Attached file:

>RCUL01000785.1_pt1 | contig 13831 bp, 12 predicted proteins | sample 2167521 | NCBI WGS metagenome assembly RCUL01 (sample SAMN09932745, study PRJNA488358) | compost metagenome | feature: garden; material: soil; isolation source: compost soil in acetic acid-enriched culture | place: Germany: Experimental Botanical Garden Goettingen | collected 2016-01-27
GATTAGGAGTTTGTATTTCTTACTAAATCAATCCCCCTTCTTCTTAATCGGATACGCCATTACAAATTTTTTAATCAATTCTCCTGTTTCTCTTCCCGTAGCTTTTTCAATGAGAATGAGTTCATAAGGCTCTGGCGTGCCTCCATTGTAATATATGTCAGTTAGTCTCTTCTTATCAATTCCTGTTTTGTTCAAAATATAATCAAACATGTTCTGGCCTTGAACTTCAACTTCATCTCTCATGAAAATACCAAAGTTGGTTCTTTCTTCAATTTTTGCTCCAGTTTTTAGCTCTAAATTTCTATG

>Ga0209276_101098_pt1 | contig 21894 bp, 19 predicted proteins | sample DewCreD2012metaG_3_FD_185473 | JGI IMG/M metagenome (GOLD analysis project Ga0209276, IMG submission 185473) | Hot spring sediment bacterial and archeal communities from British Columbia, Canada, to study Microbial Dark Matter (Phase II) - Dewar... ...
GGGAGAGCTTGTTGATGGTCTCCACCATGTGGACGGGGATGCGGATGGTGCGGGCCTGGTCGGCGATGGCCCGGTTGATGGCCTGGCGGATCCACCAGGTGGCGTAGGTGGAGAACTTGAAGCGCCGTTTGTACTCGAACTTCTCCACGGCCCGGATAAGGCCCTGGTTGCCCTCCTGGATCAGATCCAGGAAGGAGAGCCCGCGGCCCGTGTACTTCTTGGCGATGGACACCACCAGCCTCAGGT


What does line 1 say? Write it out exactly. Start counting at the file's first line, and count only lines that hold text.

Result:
>RCUL01000785.1_pt1 | contig 13831 bp, 12 predicted proteins | sample 2167521 | NCBI WGS metagenome assembly RCUL01 (sample SAMN09932745, study PRJNA488358) | compost metagenome | feature: garden; material: soil; isolation source: compost soil in acetic acid-enriched culture | place: Germany: Experimental Botanical Garden Goettingen | collected 2016-01-27